Households in Sweden must report their wealth each year, so the data available is the best in the world.

  • The top 5% to 10% of households outperformed median households by 2.7% pa
  • The top 0.5% to 1% outperformed by 4.1% pa
  • And the top 0.1% outperformed by 6.1% pa

It’s all down to asset allocation.

  • The median household’s wealth was mostly in their home, just as you would expect to find in the UK.
  • The rich had far more in risky assets such as stocks.
  • The average household had 21% in these, but the richest 1% had 95%.

I remember reading something similar in the Economist a few years ago.

  • Despite higher wages, Germans are on average less rich than people in the UK.
  • It’s because they rent property rather than buy, and invest in bonds rather than stocks.

Matthew recommends that we stop chipping away at pensions and encourage more risky investments.

  • He’d also like to introduce CGT on primary residences, but as we discussed last week, that would simply lock up the housing market.
Credit bubble

Jim Edwards

Over at Business Insider, Jim Edwards look at the UK’s credit bubble.

  • Jim is worried that the longer UK rates stay low (they’ve now been close to zero for a decade) the bigger the bubble will inflate.

When it pops, we could have a problem, because we have too much debt and we’ve stopped saving.

Consumer credit growth

Debt is at a peak.

Savings ratio

Meanwhile, a low savings rate points towards a future recession.

  • Fear of the future causes consumers to cut spending (increase saving) which triggers the recession that they are afraid of.
  • Jim is particularly worried about car finance, but I’m not sure this sector is big enough to cause real trouble.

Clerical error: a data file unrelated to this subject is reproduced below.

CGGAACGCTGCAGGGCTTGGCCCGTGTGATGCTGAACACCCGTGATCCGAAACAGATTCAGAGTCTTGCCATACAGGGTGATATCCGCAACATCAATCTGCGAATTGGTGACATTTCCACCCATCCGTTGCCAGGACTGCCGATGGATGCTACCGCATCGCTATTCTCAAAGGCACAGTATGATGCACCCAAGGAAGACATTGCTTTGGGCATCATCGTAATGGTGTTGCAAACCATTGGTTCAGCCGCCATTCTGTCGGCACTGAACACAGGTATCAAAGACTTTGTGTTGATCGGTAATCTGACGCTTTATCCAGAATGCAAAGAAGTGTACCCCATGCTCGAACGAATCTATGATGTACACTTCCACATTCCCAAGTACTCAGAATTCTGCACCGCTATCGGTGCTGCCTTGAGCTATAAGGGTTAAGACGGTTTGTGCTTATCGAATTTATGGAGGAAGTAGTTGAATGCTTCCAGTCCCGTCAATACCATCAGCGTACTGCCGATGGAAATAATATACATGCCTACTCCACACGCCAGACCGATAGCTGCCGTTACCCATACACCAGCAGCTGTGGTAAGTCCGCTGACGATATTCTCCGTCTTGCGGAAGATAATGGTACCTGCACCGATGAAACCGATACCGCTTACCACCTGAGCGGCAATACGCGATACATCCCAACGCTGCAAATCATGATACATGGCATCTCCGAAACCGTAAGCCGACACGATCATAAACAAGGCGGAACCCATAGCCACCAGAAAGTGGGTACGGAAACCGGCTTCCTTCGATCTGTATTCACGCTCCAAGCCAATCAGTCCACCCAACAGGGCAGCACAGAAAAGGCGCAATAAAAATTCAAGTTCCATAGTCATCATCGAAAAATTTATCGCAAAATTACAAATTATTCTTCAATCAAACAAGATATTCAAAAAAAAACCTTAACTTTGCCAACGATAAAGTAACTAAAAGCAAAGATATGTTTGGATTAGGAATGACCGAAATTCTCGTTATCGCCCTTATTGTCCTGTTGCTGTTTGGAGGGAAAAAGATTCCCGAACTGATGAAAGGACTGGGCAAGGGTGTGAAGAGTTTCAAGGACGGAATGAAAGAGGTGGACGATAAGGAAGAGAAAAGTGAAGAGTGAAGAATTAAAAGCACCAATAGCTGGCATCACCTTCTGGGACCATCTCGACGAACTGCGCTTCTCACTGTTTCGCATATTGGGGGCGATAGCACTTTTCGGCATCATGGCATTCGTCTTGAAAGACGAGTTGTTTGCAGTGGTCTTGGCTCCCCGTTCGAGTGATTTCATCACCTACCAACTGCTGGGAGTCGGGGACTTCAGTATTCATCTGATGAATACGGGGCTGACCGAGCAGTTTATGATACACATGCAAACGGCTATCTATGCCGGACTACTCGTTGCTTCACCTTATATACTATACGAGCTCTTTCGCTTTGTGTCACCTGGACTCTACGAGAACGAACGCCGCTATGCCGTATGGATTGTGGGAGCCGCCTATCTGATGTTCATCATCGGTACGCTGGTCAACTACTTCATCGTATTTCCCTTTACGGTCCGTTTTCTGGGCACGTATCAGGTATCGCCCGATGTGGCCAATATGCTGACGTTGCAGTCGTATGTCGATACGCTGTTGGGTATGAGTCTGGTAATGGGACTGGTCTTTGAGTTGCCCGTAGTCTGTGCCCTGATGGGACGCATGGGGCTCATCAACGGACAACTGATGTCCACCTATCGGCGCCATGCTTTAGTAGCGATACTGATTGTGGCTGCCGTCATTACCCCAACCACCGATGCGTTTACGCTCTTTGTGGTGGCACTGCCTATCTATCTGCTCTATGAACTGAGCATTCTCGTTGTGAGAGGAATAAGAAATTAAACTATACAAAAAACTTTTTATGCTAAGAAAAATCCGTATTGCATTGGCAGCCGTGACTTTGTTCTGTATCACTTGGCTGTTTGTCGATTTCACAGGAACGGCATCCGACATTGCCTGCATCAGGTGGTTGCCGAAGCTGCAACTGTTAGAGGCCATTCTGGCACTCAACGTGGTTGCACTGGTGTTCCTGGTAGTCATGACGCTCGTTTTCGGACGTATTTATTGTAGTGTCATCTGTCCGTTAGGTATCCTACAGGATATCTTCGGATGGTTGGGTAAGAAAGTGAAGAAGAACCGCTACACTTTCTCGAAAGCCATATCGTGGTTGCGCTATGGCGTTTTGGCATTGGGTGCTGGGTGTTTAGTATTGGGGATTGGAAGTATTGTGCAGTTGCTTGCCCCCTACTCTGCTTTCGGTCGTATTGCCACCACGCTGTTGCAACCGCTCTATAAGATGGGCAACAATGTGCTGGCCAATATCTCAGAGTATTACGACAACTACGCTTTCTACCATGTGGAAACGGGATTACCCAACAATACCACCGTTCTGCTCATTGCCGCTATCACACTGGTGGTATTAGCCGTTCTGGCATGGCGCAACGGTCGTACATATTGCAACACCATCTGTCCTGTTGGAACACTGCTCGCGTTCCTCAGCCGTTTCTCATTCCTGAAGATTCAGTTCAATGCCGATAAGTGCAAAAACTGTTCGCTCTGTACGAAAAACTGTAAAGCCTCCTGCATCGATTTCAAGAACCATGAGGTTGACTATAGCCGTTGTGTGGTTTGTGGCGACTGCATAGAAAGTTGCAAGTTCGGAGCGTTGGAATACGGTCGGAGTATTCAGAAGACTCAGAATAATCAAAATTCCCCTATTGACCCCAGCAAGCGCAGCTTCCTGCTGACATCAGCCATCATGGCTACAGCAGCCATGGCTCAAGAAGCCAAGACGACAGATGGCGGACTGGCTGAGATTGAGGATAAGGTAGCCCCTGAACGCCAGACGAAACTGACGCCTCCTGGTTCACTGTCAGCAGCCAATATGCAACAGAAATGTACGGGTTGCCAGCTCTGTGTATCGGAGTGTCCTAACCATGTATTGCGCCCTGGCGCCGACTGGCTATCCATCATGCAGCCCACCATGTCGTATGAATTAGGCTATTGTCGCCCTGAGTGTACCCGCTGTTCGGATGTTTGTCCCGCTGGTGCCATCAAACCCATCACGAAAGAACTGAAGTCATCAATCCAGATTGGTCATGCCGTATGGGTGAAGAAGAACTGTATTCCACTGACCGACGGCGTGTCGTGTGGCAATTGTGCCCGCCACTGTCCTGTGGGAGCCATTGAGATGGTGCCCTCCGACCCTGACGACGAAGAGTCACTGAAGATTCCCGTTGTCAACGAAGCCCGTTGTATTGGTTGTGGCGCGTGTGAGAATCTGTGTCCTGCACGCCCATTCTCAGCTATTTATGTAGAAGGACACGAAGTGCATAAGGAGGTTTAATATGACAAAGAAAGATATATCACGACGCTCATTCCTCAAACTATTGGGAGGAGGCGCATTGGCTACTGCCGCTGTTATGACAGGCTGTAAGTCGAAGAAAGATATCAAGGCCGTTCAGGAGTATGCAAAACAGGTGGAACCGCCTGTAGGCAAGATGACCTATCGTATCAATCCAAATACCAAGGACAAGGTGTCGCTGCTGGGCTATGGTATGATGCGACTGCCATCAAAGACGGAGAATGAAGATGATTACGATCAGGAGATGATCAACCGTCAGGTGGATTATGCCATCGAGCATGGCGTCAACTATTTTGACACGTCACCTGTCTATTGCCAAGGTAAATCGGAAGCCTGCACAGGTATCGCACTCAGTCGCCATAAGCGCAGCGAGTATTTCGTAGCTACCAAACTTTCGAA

To deflate the bubble, interest rates need to rise.

  • But that in turn requires wage inflation, which is absent.

Jim recommends further increases to the minimum wage.

  • For me, this runs the risk of substitution low wage labour with more automation.

But it could plausibly also kill off zombie firms that can only survive because wages (and interest rates) are low.

  • Jim uses the crowded food delivery market in London as an example:
  • Deliveroo, Eat 24, Jinn, Uber Eats, Just Eat, Feast, Hungryhouse, and Etefy will all deliver to your door.

How many would survive if wages – and then interest rates – were increased.

Twitter pics

I only have three for you this week.


The first shows how the use of relative poverty figures can mislead.

  • Comparing income to an arbitrary line of 60% of median earnings suggests that the number of children in poverty is increasing.
  • Using absolute numbers instead shows that it isn’t.

Japan CAPE

The next shows the Japanese stock market in the late 1980s and early 1990s, and illustrates just how far a bubble can inflate before it pops.

Amazon cash flows

And the third one shows how Amazon’s rising share price has been underpinned by dramatic growth in operating cash flows.

See also:  Weekly Roundup, 21st September 2020

Until next time.

Mike is the owner of 7 Circles, and a private investor living in London. He has been managing his own money for 40 years, with some success.

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Weekly Roundup, 15th August 2017

by Mike Rawson time to read: 3 min